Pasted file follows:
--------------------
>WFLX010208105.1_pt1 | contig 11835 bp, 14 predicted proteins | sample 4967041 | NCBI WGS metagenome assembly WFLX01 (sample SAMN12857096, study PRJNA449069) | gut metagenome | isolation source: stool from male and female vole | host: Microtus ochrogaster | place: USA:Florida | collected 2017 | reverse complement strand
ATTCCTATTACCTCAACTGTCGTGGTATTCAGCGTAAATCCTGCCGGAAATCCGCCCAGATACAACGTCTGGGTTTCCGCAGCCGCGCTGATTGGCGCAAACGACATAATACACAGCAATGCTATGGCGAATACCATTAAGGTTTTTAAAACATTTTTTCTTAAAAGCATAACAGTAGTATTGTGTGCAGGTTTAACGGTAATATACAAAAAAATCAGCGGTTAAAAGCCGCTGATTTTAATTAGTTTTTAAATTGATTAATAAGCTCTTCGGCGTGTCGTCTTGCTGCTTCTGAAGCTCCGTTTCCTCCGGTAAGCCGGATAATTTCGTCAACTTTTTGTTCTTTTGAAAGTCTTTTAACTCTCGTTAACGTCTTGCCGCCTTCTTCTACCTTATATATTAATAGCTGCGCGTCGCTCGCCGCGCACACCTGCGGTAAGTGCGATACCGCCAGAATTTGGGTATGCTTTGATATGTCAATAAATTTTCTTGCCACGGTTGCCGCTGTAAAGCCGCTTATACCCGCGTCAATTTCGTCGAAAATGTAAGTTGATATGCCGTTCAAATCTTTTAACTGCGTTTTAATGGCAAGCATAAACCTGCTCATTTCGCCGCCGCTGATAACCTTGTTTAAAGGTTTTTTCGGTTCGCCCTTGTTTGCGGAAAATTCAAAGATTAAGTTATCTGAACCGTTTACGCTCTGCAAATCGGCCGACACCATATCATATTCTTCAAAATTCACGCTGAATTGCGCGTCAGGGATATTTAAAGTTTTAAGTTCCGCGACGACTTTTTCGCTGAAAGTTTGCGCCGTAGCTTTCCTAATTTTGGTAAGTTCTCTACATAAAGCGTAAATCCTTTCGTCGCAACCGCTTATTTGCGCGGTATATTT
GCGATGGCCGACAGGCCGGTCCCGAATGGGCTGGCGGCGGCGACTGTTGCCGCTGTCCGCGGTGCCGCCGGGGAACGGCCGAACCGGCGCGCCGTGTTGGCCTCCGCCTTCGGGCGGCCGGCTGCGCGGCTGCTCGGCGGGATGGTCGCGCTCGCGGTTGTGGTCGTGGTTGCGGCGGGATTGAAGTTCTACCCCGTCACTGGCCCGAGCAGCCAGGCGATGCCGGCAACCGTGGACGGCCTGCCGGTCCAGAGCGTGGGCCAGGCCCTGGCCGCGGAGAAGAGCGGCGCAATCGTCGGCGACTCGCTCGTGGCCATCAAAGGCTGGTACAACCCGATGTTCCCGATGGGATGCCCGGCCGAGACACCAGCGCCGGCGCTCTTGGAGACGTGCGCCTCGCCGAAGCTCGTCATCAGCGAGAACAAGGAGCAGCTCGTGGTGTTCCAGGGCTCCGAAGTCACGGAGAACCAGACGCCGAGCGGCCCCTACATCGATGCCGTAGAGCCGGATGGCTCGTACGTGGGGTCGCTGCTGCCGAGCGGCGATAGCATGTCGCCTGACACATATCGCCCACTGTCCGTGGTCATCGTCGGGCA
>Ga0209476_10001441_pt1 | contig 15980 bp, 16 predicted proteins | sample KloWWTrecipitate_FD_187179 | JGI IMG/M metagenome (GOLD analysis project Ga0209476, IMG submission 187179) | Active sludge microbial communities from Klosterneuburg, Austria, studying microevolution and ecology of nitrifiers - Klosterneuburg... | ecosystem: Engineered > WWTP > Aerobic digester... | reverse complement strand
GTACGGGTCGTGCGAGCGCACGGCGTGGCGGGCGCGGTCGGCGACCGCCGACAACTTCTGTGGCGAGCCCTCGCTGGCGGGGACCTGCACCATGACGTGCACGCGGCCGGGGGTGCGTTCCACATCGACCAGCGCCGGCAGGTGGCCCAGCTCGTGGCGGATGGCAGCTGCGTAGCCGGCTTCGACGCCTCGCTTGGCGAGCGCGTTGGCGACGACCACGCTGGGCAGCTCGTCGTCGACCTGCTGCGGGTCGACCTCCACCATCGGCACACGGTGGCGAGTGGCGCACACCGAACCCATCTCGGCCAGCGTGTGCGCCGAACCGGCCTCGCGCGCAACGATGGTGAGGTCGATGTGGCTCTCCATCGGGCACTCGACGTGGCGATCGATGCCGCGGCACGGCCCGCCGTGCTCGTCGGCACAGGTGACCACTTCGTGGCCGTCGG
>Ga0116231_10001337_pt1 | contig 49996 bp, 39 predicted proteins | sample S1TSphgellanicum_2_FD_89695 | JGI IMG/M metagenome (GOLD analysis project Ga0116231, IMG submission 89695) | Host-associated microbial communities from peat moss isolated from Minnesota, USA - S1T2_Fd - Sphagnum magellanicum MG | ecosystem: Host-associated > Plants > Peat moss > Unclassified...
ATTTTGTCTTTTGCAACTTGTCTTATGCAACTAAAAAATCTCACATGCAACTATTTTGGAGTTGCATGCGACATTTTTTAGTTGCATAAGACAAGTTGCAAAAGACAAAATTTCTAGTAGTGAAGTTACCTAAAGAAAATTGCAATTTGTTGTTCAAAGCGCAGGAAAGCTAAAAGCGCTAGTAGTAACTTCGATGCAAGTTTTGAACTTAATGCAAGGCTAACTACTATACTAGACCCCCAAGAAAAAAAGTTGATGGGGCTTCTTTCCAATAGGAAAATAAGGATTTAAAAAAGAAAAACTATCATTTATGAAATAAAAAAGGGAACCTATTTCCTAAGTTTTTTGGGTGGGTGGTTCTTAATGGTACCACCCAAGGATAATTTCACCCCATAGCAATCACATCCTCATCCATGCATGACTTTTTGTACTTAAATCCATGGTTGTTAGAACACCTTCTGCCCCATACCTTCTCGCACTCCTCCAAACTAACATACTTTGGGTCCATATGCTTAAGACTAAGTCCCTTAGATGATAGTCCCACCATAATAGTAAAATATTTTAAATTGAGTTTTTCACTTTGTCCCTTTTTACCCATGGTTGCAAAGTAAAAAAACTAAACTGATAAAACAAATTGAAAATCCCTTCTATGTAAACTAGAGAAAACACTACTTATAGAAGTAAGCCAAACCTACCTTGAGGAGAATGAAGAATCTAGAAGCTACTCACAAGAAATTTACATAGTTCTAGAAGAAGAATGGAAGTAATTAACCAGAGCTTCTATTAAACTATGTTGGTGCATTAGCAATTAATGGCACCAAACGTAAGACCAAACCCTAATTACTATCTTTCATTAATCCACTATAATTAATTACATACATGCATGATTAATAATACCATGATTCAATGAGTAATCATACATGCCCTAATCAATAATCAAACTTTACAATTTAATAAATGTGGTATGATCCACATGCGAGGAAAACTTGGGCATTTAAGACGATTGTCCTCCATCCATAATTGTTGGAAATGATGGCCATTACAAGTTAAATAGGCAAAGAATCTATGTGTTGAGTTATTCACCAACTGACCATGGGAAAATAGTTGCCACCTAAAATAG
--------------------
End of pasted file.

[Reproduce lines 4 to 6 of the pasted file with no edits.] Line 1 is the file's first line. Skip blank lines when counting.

>Ga0209476_10001441_pt1 | contig 15980 bp, 16 predicted proteins | sample KloWWTrecipitate_FD_187179 | JGI IMG/M metagenome (GOLD analysis project Ga0209476, IMG submission 187179) | Active sludge microbial communities from Klosterneuburg, Austria, studying microevolution and ecology of nitrifiers - Klosterneuburg... | ecosystem: Engineered > WWTP > Aerobic digester... | reverse complement strand
GTACGGGTCGTGCGAGCGCACGGCGTGGCGGGCGCGGTCGGCGACCGCCGACAACTTCTGTGGCGAGCCCTCGCTGGCGGGGACCTGCACCATGACGTGCACGCGGCCGGGGGTGCGTTCCACATCGACCAGCGCCGGCAGGTGGCCCAGCTCGTGGCGGATGGCAGCTGCGTAGCCGGCTTCGACGCCTCGCTTGGCGAGCGCGTTGGCGACGACCACGCTGGGCAGCTCGTCGTCGACCTGCTGCGGGTCGACCTCCACCATCGGCACACGGTGGCGAGTGGCGCACACCGAACCCATCTCGGCCAGCGTGTGCGCCGAACCGGCCTCGCGCGCAACGATGGTGAGGTCGATGTGGCTCTCCATCGGGCACTCGACGTGGCGATCGATGCCGCGGCACGGCCCGCCGTGCTCGTCGGCACAGGTGACCACTTCGTGGCCGTCGG
>Ga0116231_10001337_pt1 | contig 49996 bp, 39 predicted proteins | sample S1TSphgellanicum_2_FD_89695 | JGI IMG/M metagenome (GOLD analysis project Ga0116231, IMG submission 89695) | Host-associated microbial communities from peat moss isolated from Minnesota, USA - S1T2_Fd - Sphagnum magellanicum MG | ecosystem: Host-associated > Plants > Peat moss > Unclassified...